In my third installment about optimizing Pro Tools performance, I’m going to cover consolidating audio regions and thinning automation data… two techniques you can use to improve the performance of larger Pro Tools sessions. If you’ve tried all of the techniques I recommended in the first two installments about this topic here on my blog and Pro Tools is still acting sluggish, try these out.
Editing density is one factor that can seriously slow Pro Tools down. Each edit in Pro Tools instructs your hard drive to find a piece of audio on the drive. For instance, if you’ve edited your drum tracks with Beat Detective, you may have thousands of small audio regions on those tracks. Making the hard drive find those little pieces of audio all over the drive in rapid succession slows the drive down and thus makes playback more difficult. To combat this, you can consolidate the tracks. Consolidating means creating a brand new single audio file that combines all of the regions on track into one.
Here’s how I consolidate tracks: First, I make sure that all my edits are clean… that is, I make sure there are fades and crossfades places at region boundaries so there are no editing click/pops. Second, I make a duplicate playlist of all the tracks I want to consolidate. I do this in case I ever want to go back to the final edited version before it was consolidated. Third, I highlight all of the regions on the track. Finally, I choose Edit > Consolidate. Pro Tools creates new audio file that combines all of the edited audio regions into one region.
In the screenshot below, you see a large number of edited audio regions on the left, with some of the regions muted. On the right, you see a consolidated version of the edited regions. Note that the muted regions are processed as silence in the consolidated file.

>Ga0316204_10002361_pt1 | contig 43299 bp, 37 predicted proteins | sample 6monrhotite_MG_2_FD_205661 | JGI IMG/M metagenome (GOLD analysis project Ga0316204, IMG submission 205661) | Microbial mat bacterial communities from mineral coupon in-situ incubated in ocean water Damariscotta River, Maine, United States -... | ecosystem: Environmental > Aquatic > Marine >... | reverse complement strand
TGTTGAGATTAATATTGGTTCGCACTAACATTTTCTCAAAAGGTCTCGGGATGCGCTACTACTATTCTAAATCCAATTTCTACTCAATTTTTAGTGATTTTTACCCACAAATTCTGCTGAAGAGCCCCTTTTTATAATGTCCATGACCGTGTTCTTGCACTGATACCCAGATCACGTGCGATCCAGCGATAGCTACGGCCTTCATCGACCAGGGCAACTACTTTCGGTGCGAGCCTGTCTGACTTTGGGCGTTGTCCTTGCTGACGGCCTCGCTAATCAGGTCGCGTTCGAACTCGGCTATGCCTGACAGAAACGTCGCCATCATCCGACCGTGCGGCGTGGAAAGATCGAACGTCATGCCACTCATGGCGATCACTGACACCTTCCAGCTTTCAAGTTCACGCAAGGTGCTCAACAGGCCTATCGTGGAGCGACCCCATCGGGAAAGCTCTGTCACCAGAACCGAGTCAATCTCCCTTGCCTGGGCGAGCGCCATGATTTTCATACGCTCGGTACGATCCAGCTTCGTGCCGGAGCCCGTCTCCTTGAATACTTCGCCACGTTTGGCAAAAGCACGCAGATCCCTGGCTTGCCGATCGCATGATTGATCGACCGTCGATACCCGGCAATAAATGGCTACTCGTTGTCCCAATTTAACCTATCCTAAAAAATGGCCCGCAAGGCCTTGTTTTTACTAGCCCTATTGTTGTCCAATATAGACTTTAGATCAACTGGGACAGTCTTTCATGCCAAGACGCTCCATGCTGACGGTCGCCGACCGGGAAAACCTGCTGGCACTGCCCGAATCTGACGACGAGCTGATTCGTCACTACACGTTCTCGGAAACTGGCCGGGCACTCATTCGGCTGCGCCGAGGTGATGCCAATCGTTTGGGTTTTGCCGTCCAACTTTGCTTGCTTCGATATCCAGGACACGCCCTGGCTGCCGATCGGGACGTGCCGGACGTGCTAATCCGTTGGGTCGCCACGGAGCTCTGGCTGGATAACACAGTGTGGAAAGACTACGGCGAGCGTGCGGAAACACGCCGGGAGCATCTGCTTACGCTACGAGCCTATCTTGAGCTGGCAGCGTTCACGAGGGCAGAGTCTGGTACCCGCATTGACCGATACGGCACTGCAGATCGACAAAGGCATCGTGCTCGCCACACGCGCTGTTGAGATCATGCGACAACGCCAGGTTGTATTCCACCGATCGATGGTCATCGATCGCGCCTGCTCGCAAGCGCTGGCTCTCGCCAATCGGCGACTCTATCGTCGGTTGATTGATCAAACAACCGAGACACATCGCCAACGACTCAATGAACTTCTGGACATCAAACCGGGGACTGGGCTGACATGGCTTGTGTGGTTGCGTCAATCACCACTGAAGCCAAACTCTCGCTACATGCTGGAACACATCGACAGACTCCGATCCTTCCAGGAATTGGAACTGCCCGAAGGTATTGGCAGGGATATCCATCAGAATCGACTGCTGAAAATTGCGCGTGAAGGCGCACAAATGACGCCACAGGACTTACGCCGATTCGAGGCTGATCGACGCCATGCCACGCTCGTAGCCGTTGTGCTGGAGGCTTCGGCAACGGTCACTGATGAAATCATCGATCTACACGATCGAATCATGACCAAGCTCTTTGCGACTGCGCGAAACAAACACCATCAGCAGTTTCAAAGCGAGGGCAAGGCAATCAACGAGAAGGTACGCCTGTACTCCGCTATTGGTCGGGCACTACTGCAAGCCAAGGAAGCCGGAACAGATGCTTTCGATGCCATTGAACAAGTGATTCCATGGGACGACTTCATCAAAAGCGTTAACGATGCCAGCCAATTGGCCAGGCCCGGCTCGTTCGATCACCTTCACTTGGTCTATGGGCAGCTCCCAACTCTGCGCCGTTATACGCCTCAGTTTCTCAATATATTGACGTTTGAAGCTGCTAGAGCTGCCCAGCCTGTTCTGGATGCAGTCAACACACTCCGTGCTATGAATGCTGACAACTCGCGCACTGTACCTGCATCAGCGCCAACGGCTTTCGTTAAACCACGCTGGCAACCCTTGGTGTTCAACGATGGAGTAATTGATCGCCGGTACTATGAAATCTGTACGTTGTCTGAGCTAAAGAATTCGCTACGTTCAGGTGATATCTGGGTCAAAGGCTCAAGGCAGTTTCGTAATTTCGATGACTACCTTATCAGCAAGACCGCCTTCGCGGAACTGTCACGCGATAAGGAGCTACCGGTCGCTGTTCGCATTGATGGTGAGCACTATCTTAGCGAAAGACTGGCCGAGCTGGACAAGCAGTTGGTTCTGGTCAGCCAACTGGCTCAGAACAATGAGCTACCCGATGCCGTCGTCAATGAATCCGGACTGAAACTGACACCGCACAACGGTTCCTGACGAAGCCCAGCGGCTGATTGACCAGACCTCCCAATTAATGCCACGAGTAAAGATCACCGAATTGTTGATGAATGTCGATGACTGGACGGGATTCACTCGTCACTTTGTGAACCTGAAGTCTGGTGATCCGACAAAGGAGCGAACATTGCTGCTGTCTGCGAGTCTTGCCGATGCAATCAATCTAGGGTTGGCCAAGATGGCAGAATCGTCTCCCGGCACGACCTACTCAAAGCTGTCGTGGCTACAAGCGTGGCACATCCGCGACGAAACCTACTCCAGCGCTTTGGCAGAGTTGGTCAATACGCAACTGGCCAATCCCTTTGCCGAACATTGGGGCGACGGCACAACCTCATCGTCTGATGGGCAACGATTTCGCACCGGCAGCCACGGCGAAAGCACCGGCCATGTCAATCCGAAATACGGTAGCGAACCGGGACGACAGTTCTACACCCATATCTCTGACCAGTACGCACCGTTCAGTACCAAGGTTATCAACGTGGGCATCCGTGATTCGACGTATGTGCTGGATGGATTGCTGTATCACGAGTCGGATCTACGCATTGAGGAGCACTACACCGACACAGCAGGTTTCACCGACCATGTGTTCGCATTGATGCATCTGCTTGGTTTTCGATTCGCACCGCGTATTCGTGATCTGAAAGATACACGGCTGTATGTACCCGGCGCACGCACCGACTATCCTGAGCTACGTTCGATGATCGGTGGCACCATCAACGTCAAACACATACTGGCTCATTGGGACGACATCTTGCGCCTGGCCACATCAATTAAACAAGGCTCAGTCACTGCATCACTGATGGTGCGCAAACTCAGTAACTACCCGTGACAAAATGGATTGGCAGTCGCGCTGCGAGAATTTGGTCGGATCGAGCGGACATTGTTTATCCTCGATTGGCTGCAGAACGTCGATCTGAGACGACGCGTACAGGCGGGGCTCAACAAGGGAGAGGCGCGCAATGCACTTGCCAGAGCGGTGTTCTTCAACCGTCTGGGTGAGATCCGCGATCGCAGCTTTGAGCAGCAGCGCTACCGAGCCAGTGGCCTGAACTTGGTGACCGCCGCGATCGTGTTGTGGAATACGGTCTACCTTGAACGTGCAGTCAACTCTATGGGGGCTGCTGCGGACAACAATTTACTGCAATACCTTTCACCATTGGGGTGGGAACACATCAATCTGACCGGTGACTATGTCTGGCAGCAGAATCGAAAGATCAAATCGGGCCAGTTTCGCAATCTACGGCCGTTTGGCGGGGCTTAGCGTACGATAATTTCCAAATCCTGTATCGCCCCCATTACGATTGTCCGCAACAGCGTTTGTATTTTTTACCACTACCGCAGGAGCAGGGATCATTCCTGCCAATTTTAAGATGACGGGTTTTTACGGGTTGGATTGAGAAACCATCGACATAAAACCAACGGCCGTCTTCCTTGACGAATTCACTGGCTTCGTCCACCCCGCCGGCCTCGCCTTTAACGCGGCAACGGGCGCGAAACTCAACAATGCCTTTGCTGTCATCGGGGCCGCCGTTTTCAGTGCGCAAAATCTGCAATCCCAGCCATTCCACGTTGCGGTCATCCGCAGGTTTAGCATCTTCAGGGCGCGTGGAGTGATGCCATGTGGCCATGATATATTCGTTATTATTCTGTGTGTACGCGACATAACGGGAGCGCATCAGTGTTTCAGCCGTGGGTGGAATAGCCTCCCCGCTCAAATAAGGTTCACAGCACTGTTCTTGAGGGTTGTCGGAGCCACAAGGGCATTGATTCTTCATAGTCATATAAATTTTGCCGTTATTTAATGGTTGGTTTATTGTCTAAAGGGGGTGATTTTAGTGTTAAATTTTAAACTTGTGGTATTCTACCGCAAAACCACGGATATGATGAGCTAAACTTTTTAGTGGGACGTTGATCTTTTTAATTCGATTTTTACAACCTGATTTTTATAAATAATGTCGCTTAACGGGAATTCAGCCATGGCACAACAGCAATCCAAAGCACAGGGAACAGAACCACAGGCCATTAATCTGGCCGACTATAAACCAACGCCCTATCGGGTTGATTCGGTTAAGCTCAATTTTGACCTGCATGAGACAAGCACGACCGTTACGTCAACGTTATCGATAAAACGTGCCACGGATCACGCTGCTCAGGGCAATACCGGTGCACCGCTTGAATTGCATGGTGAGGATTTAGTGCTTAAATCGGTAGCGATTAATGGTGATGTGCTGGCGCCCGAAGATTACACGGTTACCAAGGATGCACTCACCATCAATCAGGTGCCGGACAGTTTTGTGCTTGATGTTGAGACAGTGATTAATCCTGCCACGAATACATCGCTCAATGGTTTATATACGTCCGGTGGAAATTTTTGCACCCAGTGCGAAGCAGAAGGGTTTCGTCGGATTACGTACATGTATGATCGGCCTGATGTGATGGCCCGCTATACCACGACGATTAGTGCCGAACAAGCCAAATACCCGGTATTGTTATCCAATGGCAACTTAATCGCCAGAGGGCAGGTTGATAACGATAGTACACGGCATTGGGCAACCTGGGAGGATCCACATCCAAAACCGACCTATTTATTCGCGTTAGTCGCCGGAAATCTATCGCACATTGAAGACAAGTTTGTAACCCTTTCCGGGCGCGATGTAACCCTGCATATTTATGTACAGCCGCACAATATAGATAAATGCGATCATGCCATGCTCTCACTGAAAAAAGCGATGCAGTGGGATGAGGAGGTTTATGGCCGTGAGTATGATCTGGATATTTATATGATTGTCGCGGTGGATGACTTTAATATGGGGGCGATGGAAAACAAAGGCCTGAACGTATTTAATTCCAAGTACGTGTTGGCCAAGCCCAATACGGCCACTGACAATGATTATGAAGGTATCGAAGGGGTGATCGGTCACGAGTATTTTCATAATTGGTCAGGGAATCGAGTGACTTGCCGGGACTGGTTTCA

Although not as intensive as audio data, automation data can cause your Pro Tools session to choke up too. Let’s say you have volume, panning, and mute automation on each track, plus send automation and a number of automated effects parameters. All of that automation data is made up of a large number of tiny data breakpoints. To fight this, you can thin out your automation data on your tracks to help reduce the load on your computer. You can tell Pro Tools to automatically thin out your automation data automatically after writing it in the Preferences. Choose Setup > Preferences > Mixing. In the Automation section, check off “Smooth and Thin Data after Pass” and then choose the Degree of Thinning (none, little, some, more, or most). I’d recommend trying “more” first before jumping to “most”. The “most” setting has the potential to make your automation too choppy.
In the screenshot below, you can see the same region with all of the original automation data on the left and the thinned automation data on the right. For this example, the Degree of Thinning is set to “more.”
You can also manually thin out automation by highlighting a section on a track and choosing Edit > Thin Automation. This command uses the Degree of Thinning setting from the Mixing Preferences window.
Stay tuned for more ways to save processing power while using Pro Tools…